Linux: Ubuntu’s Gwibber App Gets Threaded.. or so it Seems

Thread me not..

Another discovery of mine has led to the exposure an unmentioned feature in Gwibber that will help you follow your friends’ conversation more closely (or so I assume).

Thread me not..

If you’re the ultimate stalker, like my girlfriend, then you’ll most likely find this feature to be very useful. Others may only use it on rare occasions.

New in Gwibber is the ability to expand conversations you’ve directed towards Twitter. With an expand button (currently the somewhat large green plus icon), you’re able to view a conversation you’ve posted to Twitter and (assumingly) the follow up posts from your friends.

At the moment Gwibber only seems to expand your own personal tweets, but it appears to be a feature that will (as a speculated example) help you find out exactly why your friend Kathy agrees with your tweet on the recently hot weather in Raleigh.

Understand that my speculations are just that, speculations, and nothing more. This feature could easily evolve into anything more than I’ve imagined. In the meantime, share your ideas, thoughts and opinions! I’m always excited to hear new speculation and ideas!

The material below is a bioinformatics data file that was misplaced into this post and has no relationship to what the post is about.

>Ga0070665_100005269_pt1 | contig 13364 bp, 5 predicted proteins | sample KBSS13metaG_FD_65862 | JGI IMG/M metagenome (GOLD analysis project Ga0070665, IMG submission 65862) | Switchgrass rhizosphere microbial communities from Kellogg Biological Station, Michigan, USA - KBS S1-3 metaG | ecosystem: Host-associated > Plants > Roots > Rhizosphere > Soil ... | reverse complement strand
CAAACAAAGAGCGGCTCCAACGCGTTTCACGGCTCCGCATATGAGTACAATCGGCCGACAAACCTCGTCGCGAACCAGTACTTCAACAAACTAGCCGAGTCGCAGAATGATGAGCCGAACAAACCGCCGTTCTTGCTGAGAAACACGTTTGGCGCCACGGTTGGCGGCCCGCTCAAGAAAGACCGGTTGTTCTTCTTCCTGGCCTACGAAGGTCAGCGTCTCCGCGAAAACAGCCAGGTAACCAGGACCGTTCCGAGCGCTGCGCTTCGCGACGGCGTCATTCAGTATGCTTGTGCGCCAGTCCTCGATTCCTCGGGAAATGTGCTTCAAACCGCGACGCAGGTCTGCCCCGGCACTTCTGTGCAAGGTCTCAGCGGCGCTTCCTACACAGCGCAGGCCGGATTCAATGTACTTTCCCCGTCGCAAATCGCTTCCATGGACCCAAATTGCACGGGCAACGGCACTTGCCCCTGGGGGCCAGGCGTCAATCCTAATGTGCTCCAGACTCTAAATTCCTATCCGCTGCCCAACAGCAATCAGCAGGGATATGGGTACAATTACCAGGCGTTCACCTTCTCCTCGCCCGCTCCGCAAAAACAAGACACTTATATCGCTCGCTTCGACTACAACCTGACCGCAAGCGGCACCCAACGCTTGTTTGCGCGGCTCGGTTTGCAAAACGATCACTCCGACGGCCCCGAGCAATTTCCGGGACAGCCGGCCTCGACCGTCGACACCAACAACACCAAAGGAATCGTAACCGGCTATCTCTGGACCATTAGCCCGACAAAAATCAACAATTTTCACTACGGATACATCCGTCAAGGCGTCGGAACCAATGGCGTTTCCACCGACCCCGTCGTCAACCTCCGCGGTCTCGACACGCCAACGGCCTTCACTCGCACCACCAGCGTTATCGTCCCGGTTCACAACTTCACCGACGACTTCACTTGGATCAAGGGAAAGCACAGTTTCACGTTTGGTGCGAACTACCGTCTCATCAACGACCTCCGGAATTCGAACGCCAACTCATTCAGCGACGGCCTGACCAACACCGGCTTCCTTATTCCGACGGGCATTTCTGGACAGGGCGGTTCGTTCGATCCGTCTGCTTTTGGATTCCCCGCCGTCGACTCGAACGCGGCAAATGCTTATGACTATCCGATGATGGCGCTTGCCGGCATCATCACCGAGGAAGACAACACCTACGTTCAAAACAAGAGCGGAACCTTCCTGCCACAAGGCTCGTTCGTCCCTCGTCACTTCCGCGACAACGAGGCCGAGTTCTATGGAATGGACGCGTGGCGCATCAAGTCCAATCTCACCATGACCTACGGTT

Ubuntu One Music Store..Get a Link!

The new "Get a link" button in action.

I just saw this change marked in my updates recently for Rhythmbox in Ubuntu 10.10 and thought I would share whats new so far!

The new "Get a link" button in action.

The new “Get a link for the current song to the Ubuntu One Music Store” button is now present and functional in Rhythmbox for Ubuntu 10.10.

When you click on the “Get a link” button, you are prompted with a dialog that scans the online music store for a match and displays the result for you. The address to the song or album is automatically copied into the clipboard and is ready to paste!

Here's you link and you're ready to paste!

This feature can be used to send a link of a favorite song to your friends, where they can purchase the track right away if they choose to. If you want to go even one step further, you can even tweet the link to your friends and followers!

Tweet your current song to your friends and followers!

As you can see, this new Tweet feature is built upon the tightly integrated Gwibber application. Though I haven’t tried this yet, it should be possible to post to other services such as Facebook if you have them enabled in Gwibber.